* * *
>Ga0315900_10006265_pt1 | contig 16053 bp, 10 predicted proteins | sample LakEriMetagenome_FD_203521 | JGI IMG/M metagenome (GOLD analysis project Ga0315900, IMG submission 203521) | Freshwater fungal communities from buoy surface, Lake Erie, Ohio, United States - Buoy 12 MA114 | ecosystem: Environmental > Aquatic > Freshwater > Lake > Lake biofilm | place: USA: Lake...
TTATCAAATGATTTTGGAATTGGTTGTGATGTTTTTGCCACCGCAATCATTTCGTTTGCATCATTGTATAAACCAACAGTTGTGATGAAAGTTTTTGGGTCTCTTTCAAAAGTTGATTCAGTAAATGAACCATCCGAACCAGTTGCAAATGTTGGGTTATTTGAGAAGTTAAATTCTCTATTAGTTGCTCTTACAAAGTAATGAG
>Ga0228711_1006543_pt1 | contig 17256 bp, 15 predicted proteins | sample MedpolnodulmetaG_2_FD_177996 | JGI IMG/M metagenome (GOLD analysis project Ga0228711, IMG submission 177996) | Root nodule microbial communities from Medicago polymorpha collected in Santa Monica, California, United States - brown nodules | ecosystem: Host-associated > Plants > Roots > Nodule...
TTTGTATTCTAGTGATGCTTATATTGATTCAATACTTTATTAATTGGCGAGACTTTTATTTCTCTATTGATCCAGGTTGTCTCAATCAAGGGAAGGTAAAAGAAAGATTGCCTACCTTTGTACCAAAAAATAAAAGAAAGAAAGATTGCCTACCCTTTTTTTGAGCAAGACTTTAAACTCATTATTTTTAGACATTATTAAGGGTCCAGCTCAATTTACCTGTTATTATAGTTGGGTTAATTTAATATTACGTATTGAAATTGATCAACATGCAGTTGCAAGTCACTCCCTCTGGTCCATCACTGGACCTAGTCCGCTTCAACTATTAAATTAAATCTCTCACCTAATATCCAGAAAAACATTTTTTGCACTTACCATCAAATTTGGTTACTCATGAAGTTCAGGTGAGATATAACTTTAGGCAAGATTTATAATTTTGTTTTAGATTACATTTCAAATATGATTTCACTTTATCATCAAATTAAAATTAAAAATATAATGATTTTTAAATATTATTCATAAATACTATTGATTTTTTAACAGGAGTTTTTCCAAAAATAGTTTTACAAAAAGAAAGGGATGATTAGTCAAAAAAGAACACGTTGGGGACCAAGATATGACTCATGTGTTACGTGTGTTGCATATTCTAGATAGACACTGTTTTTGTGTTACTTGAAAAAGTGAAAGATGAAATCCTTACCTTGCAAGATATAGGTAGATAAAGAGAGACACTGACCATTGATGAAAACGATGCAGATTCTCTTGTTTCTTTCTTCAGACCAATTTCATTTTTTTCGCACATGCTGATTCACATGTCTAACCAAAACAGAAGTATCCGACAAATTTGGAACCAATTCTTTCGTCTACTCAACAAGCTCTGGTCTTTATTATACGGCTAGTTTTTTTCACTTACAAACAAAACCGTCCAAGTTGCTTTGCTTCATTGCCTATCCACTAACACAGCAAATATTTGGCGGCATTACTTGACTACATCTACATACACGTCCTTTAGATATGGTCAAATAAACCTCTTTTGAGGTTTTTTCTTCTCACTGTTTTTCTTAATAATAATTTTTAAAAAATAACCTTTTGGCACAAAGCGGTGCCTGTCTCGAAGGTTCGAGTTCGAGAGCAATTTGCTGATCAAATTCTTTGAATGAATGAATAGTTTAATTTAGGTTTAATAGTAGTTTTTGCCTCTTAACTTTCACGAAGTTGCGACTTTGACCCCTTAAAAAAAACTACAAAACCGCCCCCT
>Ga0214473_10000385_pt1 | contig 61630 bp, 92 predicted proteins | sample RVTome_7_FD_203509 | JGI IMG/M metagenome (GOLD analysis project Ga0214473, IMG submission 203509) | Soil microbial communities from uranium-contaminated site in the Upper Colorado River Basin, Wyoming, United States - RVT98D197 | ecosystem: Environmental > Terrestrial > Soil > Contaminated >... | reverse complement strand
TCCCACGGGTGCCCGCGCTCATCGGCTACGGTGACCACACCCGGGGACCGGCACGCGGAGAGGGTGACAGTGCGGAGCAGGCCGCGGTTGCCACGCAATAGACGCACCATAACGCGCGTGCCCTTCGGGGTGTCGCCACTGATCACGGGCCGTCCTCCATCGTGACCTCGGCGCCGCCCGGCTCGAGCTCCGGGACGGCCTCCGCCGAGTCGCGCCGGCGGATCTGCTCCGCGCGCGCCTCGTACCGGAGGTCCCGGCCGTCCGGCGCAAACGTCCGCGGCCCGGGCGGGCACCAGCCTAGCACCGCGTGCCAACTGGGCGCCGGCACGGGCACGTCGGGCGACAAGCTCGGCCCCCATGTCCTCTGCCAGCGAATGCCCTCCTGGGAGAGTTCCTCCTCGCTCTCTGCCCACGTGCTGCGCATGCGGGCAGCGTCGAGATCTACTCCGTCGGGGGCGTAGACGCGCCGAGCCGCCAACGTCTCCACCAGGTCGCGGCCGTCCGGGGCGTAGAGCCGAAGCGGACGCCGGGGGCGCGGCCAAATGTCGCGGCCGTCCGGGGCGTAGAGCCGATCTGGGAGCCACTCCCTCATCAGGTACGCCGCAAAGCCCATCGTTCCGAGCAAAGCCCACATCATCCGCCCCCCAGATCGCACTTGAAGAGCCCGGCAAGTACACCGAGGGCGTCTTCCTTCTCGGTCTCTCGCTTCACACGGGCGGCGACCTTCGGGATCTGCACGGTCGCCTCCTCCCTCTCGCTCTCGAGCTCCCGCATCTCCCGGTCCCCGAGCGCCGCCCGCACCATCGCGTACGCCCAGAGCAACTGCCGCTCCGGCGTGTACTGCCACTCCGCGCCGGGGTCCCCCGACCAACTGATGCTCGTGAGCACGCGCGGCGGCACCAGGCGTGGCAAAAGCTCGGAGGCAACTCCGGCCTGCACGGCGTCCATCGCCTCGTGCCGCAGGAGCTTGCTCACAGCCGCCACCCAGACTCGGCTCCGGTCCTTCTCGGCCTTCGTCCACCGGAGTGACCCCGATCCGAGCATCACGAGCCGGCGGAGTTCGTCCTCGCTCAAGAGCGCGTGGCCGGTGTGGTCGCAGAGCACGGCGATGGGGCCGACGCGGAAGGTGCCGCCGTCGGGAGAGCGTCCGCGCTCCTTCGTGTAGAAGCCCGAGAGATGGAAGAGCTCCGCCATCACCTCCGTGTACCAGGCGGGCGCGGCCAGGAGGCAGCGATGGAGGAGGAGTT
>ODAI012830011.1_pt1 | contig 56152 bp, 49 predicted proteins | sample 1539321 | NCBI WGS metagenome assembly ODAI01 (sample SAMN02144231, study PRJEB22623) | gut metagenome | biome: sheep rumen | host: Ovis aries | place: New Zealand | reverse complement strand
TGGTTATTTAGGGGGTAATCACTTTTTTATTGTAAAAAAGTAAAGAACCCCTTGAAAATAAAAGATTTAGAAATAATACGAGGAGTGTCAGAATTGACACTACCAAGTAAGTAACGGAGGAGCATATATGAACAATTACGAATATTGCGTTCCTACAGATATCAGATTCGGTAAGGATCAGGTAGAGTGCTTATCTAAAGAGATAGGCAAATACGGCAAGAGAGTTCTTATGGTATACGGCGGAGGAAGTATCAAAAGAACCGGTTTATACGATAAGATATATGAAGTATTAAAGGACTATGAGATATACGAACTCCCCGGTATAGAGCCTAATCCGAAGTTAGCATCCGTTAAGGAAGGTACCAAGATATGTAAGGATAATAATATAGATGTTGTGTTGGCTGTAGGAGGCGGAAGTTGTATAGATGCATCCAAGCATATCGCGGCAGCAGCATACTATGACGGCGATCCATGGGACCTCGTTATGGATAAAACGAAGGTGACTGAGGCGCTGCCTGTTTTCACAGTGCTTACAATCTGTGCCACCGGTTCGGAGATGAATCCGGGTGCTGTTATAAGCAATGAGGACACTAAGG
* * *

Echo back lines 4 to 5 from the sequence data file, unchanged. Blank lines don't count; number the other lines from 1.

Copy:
TTTGTATTCTAGTGATGCTTATATTGATTCAATACTTTATTAATTGGCGAGACTTTTATTTCTCTATTGATCCAGGTTGTCTCAATCAAGGGAAGGTAAAAGAAAGATTGCCTACCTTTGTACCAAAAAATAAAAGAAAGAAAGATTGCCTACCCTTTTTTTGAGCAAGACTTTAAACTCATTATTTTTAGACATTATTAAGGGTCCAGCTCAATTTACCTGTTATTATAGTTGGGTTAATTTAATATTACGTATTGAAATTGATCAACATGCAGTTGCAAGTCACTCCCTCTGGTCCATCACTGGACCTAGTCCGCTTCAACTATTAAATTAAATCTCTCACCTAATATCCAGAAAAACATTTTTTGCACTTACCATCAAATTTGGTTACTCATGAAGTTCAGGTGAGATATAACTTTAGGCAAGATTTATAATTTTGTTTTAGATTACATTTCAAATATGATTTCACTTTATCATCAAATTAAAATTAAAAATATAATGATTTTTAAATATTATTCATAAATACTATTGATTTTTTAACAGGAGTTTTTCCAAAAATAGTTTTACAAAAAGAAAGGGATGATTAGTCAAAAAAGAACACGTTGGGGACCAAGATATGACTCATGTGTTACGTGTGTTGCATATTCTAGATAGACACTGTTTTTGTGTTACTTGAAAAAGTGAAAGATGAAATCCTTACCTTGCAAGATATAGGTAGATAAAGAGAGACACTGACCATTGATGAAAACGATGCAGATTCTCTTGTTTCTTTCTTCAGACCAATTTCATTTTTTTCGCACATGCTGATTCACATGTCTAACCAAAACAGAAGTATCCGACAAATTTGGAACCAATTCTTTCGTCTACTCAACAAGCTCTGGTCTTTATTATACGGCTAGTTTTTTTCACTTACAAACAAAACCGTCCAAGTTGCTTTGCTTCATTGCCTATCCACTAACACAGCAAATATTTGGCGGCATTACTTGACTACATCTACATACACGTCCTTTAGATATGGTCAAATAAACCTCTTTTGAGGTTTTTTCTTCTCACTGTTTTTCTTAATAATAATTTTTAAAAAATAACCTTTTGGCACAAAGCGGTGCCTGTCTCGAAGGTTCGAGTTCGAGAGCAATTTGCTGATCAAATTCTTTGAATGAATGAATAGTTTAATTTAGGTTTAATAGTAGTTTTTGCCTCTTAACTTTCACGAAGTTGCGACTTTGACCCCTTAAAAAAAACTACAAAACCGCCCCCT
>Ga0214473_10000385_pt1 | contig 61630 bp, 92 predicted proteins | sample RVTome_7_FD_203509 | JGI IMG/M metagenome (GOLD analysis project Ga0214473, IMG submission 203509) | Soil microbial communities from uranium-contaminated site in the Upper Colorado River Basin, Wyoming, United States - RVT98D197 | ecosystem: Environmental > Terrestrial > Soil > Contaminated >... | reverse complement strand